Results: In grass and ragweed SLIT-tablet trials, overall improvement in TNSSs relative to placebo was 16.3% and 17.1%, respectively. In HDM SLIT-tablet trials, TNSS overall improvement relative to placebo was 16.1%. In the montelukast, desloratadine, and MFNS trials, TNSS overall improvement relative to placebo was 5.4%, 8.5%, and 22.2%, respectively, for SAR trials, and 3.7%, 4.8%, and 11.2%, respectively, for PAR trials.

Conclusions: Although comparisons were limited by study design heterogeneity and use of rescue medications in SLIT-tablet trials, effects on nasal symptoms with timothy grass and ragweed SLIT-tablets were nearly as great as with MFNS and numerically greater than with montelukast and desloratadine for SAR. HDM SLIT-tablet effects were numerically greater than all pharmacotherapies for PAR. SLIT-tablets offer the additional benefit of long-term efficacy.
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http://dx.doi.org/10.1016/j.jaci.2016.04.061DOI Listing
October 2016

Efficacy of house dust mite sublingual immunotherapy tablet in North American adolescents and adults in a randomized, placebo-controlled trial.

J Allergy Clin Immunol 2016 12 10;138(6):1631-1638. Epub 2016 Aug 10.

Merck & Co, Kenilworth, NJ.

Background: The house dust mite (HDM) sublingual immunotherapy (SLIT) tablet (MK-8237; Merck & Co, Kenilworth, NJ/ALK-Abelló, Hørsholm, Denmark) has demonstrated beneficial effects on allergic rhinoconjunctivitis and asthma outcomes in European trials.

Objective: This is the first trial to assess the efficacy/safety of HDM SLIT-tablets in North American subjects with HDM-induced allergic rhinitis with or without conjunctivitis (AR/C).

Methods: In this double-blind, multicenter trial (NCT01700192) 1482 subjects (aged ≥12 years) with HDM-induced AR/C with or without asthma were randomized to a daily SQ HDM SLIT-tablet (12 SQ-HDM dose) or placebo for up to approximately 52 weeks. A rhinitis daily symptom score (DSS; 4 nasal symptoms, maximum score = 12) of 6 or greater, or 5 or greater with 1 symptom being severe, on 5 of 7 consecutive days before randomization was required. The primary end point was the average total combined rhinitis score, which was defined as the rhinitis DSS plus rhinitis daily medication score (DMS), during the last 8 treatment weeks.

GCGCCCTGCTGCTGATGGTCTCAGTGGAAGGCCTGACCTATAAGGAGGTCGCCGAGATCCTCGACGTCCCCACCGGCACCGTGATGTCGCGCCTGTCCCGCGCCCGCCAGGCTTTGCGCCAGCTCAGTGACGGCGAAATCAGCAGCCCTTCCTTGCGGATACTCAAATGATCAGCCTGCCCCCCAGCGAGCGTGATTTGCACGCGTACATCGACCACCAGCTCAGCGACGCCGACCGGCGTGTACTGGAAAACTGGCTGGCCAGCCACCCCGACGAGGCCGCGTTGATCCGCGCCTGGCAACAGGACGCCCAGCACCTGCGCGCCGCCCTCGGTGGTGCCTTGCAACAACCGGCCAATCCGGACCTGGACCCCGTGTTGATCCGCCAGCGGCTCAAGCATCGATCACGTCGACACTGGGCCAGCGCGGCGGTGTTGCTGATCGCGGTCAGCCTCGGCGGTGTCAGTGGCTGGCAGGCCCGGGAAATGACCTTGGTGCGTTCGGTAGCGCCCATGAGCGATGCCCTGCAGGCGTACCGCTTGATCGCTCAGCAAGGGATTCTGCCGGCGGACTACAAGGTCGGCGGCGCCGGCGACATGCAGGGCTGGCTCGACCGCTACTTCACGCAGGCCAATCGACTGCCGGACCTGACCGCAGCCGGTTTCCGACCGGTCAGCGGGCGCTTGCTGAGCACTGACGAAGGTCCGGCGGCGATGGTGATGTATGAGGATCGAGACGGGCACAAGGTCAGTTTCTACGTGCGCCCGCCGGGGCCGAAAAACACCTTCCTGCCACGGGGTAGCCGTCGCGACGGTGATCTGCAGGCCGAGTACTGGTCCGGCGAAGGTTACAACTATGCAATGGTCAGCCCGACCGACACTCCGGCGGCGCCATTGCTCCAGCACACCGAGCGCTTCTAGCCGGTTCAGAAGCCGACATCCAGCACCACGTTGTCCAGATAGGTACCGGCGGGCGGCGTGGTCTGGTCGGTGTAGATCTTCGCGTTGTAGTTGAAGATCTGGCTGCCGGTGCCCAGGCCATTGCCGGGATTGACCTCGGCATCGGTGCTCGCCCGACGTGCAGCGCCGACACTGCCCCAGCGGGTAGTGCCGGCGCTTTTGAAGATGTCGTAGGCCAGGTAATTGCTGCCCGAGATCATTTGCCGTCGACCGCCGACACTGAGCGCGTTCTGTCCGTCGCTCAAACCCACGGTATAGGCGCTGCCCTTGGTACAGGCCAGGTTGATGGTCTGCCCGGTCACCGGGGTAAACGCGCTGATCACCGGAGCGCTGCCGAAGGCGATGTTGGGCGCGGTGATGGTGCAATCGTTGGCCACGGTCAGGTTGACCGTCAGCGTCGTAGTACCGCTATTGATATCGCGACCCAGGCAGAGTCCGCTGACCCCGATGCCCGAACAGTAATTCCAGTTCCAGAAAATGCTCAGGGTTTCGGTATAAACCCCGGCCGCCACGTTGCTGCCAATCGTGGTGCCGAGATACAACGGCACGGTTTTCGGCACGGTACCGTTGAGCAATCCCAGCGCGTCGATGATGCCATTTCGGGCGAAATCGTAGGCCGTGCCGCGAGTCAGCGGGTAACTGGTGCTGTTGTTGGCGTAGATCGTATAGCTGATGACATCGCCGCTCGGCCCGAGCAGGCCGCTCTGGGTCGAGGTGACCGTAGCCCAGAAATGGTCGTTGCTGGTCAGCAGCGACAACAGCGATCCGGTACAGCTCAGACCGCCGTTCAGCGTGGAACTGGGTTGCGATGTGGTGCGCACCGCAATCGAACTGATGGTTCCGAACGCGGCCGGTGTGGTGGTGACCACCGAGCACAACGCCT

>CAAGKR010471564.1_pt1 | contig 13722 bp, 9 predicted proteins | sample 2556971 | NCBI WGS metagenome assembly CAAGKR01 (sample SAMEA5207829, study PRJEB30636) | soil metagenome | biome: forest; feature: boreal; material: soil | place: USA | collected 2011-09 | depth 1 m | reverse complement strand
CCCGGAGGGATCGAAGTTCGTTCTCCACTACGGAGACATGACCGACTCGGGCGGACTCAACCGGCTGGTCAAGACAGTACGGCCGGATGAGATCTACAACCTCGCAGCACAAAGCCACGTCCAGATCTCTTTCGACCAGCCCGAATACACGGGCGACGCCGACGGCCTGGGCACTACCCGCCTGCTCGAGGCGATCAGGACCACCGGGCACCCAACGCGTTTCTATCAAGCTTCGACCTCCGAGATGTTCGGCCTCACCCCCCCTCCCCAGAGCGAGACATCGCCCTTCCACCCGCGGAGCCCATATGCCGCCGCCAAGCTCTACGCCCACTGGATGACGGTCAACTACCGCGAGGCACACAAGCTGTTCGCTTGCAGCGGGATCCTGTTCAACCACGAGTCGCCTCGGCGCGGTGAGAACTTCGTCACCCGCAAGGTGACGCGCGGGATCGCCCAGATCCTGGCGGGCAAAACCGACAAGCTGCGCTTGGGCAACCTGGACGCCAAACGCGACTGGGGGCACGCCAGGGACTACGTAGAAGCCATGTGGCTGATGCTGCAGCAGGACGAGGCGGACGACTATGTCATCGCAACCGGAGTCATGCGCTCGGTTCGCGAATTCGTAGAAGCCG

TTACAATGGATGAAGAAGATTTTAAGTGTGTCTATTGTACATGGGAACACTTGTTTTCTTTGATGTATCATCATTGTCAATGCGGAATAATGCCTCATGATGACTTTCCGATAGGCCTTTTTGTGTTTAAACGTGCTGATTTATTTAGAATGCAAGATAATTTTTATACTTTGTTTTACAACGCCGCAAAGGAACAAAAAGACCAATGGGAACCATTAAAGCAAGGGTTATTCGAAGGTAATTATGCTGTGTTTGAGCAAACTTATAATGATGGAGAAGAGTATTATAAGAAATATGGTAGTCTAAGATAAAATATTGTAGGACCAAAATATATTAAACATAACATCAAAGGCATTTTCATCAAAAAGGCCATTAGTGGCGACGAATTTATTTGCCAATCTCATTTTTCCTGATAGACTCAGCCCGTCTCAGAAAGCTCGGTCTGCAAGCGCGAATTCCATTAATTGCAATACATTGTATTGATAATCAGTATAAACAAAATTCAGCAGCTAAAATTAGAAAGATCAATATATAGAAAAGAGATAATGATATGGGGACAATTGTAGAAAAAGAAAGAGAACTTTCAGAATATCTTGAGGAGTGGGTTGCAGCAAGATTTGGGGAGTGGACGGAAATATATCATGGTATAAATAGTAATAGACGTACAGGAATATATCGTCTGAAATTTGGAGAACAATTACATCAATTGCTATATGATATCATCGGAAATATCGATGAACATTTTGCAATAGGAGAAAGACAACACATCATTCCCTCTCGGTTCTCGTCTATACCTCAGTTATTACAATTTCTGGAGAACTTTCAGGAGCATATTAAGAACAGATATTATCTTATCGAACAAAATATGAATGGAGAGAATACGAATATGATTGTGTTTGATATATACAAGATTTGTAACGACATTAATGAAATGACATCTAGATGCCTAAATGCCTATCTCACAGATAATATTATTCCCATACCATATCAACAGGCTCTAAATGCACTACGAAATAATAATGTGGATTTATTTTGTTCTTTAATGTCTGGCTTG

Results: Treatment with 12 SQ-HDM improved the total combined rhinitis score by 17% (95% CI, 10% to 25%) versus placebo. Improvements versus placebo in the secondary end points of average rhinitis DSS, rhinitis DMS, total combined rhinoconjunctivitis score, and visual analog scale-assessed AR/C symptoms were 16%, 18%, 17%, and 16%, respectively. All nominal P values were less than .001 versus placebo, except rhinitis DMS (P = 0.15). No treatment-related adverse events meeting the International Council on Harmonization definition of a serious adverse event were reported; 1 nonserious treatment-related systemic allergic reaction occurred (assessed as moderate intensity) at first administration under medical supervision and was treated with epinephrine.

Conclusions: In the first North American trial of use of a SLIT-tablet for HDM allergy, 12 SQ-HDM was well tolerated and improved HDM-induced rhinitis symptoms in adults and adolescents.
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http://dx.doi.org/10.1016/j.jaci.2016.06.044DOI Listing
December 2016

Allergen immunotherapy now and in the future.

Authors:
Harold S Nelson

Allergy Asthma Proc 2016 Jul;37(4):268-72

Department of Medicine, Allergy/Immunology Division, National Jewish Health, Denver, Colorado.

Background: Subcutaneous (SCIT) and sublingual (SLIT) immunotherapy provide effective treatment for allergic rhinitis and allergic asthma with clinical improvement following an adequate course of therapy persisting in most patients for years after treatment is discontinued. However, both require prolonged courses of therapy and many or most patients either do not begin or stop long before they have completed the prescribed course of treatment.

Methods: Based on review of the recent medical literature, the current status of SCIT and SLIT was reviewed as well as new approaches to allergy immunotherapy (AIT) that have promise to overcome the safety and inconvenience concerns of both the current approaches.

Results: New approaches to AIT include application of extracts to the skin with patches, injection into inguinal lymph nodes, alterations in the allergen molecules by chemical treatment or recombinant technology to make them less reactive with specific IgE, shifting the immune response by stimulation of toll-like receptors or suppression of Th2 responses, and finally by adjuvants such as probiotics and vitamin D.